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Artificial Intelligence in Personalized Fitness Gets Smarter, For Real

Long gone are the days when a personal training session required you to go to an actual gym to meet with an actual personal trainer. Today, there are myriad platforms, tools, and services that allow for personalization of your workout plan—and they’re only getting smarter. 

Since Apple Watch launched in 2015 and began nudging us to meet new self-imposed “activity goals” (aka “close our rings”), digital platforms and tools have increasingly informed how we work out. Take Tonal, which launched in 2018; the cable-based weight system automatically provides you with the ideal amount of resistance to achieve your workout goals based on your individual strength. (The company saw 800 percent growth over the first year of the pandemic, and boasts a member “churn” rate—meaning the percentage of members who leave the program—of less than one percent). And the Future fitness app, which has raised more than $110 million over the last six years, is an app-based service that connects users with a personal trainer who provides customized workout plans—an option that used to only be available with a pricey gym membership.

Many more examples underscore the reality that now, thanks to recent advancements in artificial intelligence (AI) technology, the fitness world is doubling down on personalized fitness—creating bespoke plans, user accountability, motivation, and even a community that lives right in your smartphone, connected fitness product, or subscription service. 

You can specifically thank generative AI, which is a type of artificial intelligence that can create new text, images, or other content based on raw data, for many breakthroughs in AI personal training. These programs can now process data from a variety of sources—whether that’s all of the articles on the internet about the best methods for building strength, the daily fitness habits of a large database of users, a customer’s personal genetic predispositions, or otherwise—and use that data to create fitness recommendations in a multitude of easily comprehensible formats that feel like a real person created them. (Even though, for the record, those recs are coming from a very sophisticated bot.) For the consumer, that might mean easier access to more effective, goal-oriented workouts that people are more likely to actually do. 

“We are going to see a real implementation of AI powering personalization in 2024 because it's just gotten so inexpensive,” says Abby Levy, managing partner and founder of Primetime Partners (which has invested in Bold, a personalized fitness platform for seniors).

Cort Post, a principal investor at boutique sports, fitness, and gaming venture capital firm Courtside VC, is currently seeing a lot of beta testing of AI-driven fitness products. “We saw in the first half of [2023] the AI hype where everybody was raising money. And so the companies that could grab large rounds of funding are probably just now getting out in the market.” Take OpenAI, which runs the generative AI chatbot ChatGPT. The company received a $10 billion investment from Microsoft in January (although the specifics of that partnership are a bit in flux after a recent shake-up on the board), and is already partnering with multiple fitness companies, like Whoop (a fitness- and sleep- tracking wearable brand) and Tempo (a home gym company), to release generative-AI-powered fitness features this year and beyond.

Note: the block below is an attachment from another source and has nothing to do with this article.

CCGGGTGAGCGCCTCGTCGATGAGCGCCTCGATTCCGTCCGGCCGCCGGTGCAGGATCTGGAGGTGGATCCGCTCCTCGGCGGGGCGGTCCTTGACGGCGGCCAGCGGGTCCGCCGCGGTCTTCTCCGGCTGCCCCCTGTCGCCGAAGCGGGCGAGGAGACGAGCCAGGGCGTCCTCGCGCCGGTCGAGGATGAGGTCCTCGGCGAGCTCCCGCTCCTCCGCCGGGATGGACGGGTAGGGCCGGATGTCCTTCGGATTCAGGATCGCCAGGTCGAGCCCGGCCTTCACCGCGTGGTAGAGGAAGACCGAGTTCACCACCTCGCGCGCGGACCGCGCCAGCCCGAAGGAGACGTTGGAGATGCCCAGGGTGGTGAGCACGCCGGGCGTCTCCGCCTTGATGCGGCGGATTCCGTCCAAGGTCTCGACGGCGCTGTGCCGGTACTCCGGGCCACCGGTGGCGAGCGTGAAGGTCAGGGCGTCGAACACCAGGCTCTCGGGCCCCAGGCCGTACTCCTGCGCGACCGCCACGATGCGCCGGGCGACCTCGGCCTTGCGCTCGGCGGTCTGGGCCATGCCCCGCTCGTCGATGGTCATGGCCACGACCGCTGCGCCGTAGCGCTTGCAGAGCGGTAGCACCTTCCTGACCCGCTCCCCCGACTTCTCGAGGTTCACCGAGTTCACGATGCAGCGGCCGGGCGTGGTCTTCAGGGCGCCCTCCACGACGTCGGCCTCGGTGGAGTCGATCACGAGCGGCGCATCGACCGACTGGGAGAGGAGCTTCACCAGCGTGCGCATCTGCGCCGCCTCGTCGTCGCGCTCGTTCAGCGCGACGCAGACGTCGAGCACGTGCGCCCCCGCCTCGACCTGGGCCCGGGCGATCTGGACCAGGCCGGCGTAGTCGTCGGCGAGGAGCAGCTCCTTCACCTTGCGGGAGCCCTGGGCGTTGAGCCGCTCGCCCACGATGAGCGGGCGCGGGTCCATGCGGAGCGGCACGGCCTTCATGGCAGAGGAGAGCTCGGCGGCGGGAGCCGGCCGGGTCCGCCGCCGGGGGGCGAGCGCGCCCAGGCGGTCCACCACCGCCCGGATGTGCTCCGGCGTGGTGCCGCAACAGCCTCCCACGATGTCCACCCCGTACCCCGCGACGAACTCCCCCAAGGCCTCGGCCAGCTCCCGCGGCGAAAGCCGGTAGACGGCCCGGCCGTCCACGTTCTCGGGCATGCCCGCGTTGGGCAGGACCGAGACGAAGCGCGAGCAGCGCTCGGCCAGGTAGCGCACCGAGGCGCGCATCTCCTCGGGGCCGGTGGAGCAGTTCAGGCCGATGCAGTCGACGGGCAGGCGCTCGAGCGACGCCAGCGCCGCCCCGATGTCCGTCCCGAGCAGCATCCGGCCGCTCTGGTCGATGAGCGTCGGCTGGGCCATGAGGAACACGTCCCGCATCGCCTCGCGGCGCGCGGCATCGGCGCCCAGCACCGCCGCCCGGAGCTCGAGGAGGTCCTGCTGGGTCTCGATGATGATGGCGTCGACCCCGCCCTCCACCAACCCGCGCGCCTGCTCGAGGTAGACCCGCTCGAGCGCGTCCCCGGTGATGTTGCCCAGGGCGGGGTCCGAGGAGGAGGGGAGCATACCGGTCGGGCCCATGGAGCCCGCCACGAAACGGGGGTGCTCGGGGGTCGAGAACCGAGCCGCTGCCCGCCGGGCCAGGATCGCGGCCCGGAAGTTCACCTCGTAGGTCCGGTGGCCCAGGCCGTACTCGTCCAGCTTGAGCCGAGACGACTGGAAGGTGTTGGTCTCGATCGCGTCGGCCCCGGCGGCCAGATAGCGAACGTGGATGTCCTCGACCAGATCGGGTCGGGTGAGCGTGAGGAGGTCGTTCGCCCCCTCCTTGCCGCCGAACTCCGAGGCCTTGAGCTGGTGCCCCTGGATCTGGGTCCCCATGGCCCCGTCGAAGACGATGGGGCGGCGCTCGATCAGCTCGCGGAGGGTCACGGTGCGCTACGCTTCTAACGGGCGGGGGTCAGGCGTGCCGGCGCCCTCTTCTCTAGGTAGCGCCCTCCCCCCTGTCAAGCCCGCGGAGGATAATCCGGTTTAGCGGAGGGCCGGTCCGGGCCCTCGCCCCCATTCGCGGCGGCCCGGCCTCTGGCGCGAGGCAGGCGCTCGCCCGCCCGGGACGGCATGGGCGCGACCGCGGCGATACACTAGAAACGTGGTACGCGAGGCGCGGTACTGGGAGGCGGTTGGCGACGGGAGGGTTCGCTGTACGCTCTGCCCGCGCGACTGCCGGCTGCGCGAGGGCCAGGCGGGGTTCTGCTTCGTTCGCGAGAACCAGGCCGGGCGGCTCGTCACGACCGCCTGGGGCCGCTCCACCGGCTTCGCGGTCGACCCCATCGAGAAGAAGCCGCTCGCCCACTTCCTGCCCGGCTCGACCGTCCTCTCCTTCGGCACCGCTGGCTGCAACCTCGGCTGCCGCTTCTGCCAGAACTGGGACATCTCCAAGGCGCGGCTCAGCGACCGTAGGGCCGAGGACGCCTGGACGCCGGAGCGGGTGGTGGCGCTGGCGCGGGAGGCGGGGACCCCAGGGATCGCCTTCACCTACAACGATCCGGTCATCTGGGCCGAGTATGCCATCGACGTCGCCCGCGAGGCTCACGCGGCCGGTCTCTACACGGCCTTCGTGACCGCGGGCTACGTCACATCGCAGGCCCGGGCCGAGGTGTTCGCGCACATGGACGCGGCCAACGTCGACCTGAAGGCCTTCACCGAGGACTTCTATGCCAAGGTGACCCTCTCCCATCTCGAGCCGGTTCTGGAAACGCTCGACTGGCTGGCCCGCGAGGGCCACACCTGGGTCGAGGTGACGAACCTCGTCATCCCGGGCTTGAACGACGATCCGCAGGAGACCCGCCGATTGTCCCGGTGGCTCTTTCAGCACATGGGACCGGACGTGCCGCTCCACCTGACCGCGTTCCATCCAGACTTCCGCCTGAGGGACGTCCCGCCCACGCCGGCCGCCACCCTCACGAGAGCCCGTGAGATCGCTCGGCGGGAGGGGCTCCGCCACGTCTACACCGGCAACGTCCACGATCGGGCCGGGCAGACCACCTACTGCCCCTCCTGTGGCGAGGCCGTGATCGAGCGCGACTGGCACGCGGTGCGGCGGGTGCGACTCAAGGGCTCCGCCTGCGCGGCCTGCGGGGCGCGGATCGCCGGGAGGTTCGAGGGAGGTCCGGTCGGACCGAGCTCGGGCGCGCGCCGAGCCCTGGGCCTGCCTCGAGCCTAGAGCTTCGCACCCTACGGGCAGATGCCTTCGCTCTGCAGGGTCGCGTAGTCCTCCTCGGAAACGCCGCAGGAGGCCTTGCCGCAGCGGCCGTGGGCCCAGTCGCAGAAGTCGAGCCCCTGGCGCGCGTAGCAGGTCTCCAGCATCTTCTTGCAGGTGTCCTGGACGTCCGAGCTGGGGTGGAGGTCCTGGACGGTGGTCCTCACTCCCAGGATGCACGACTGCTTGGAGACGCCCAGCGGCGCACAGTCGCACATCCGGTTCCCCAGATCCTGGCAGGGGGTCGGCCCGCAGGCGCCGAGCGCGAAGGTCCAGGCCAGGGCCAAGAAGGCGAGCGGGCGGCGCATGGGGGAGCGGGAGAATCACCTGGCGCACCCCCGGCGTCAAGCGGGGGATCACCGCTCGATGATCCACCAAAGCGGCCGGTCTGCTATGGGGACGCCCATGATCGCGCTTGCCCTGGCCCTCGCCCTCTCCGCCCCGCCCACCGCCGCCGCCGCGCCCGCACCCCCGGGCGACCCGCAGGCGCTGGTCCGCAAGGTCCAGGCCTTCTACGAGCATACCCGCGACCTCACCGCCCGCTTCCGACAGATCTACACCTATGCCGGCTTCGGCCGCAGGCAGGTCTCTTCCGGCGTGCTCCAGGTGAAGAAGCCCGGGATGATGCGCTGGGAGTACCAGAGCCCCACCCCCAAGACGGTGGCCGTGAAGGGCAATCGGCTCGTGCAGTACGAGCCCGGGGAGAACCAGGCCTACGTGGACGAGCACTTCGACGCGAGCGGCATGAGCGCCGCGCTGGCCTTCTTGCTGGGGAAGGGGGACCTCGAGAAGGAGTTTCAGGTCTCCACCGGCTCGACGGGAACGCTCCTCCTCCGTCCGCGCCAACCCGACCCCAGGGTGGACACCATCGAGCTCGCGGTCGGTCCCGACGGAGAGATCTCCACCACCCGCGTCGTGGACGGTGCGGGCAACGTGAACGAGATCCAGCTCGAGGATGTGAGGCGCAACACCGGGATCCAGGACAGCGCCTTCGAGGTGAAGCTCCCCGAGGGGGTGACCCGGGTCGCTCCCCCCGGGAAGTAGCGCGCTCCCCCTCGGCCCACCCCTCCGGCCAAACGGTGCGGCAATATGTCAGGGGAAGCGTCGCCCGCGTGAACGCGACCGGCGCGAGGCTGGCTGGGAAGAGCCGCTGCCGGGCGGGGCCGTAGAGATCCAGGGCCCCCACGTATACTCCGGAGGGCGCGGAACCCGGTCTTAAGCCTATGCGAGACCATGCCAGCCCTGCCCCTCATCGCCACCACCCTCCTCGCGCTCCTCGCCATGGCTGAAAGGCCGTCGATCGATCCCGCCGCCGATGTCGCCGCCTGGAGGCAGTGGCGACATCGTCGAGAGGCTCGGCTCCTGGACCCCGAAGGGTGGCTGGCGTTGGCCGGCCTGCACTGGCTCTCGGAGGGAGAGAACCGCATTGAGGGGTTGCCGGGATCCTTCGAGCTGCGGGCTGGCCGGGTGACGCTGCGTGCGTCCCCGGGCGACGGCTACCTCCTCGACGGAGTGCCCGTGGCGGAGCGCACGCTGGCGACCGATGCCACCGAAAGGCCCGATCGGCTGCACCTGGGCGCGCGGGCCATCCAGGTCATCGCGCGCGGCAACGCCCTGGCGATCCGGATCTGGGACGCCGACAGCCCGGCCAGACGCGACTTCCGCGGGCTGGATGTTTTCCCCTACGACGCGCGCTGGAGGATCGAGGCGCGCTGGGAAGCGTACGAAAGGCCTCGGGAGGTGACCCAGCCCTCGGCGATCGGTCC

However, the generative AI boom is only part of the personalization equation. The ability to bring together multiple data sources—including large datasets of user behavior and wearables that track activity, sleep, stress, nutrition, blood biomarkers, and more—to provide those “smart” customizations has also poised existing players in the smart fitness industry for personalization breakthroughs. Now that hardware-focused businesses—which collect intel on users’ strength, form, heart rate, habits, and more with each workout—have been around for a few years, they have more data than ever about how people are using their products to inform increasingly personalized programming and equipment. This data is then bolstered by more powerful algorithms to analyze those learnings. 

Forging ahead on this front is Whoop, which released an OpenAI-powered health coach in its app in September. The health coach develops fitness (and rest) plans for users based on the questions they ask of the coach (like, “Can you make me a training plan for a 5K?”). The resulting workout programs draw on factors that Whoop measures, like users’ stress, sleep, strain, and recovery scores. Post, who has been following developments in AI coaching, says Whoop is the first to deliver on the ability to combine generative AI with granular biometric data like heart rate variability (or HRV) to create actionable, personalized plans.

"Now Whoop Coach can say, ‘Okay, not only is this what your recovery is today, [but] these are the reasons why your recovery is the way it is, and here's what you should do if you want a better recovery tomorrow and into the future.’”

Jaime Waydo, chief technology officer, Whoop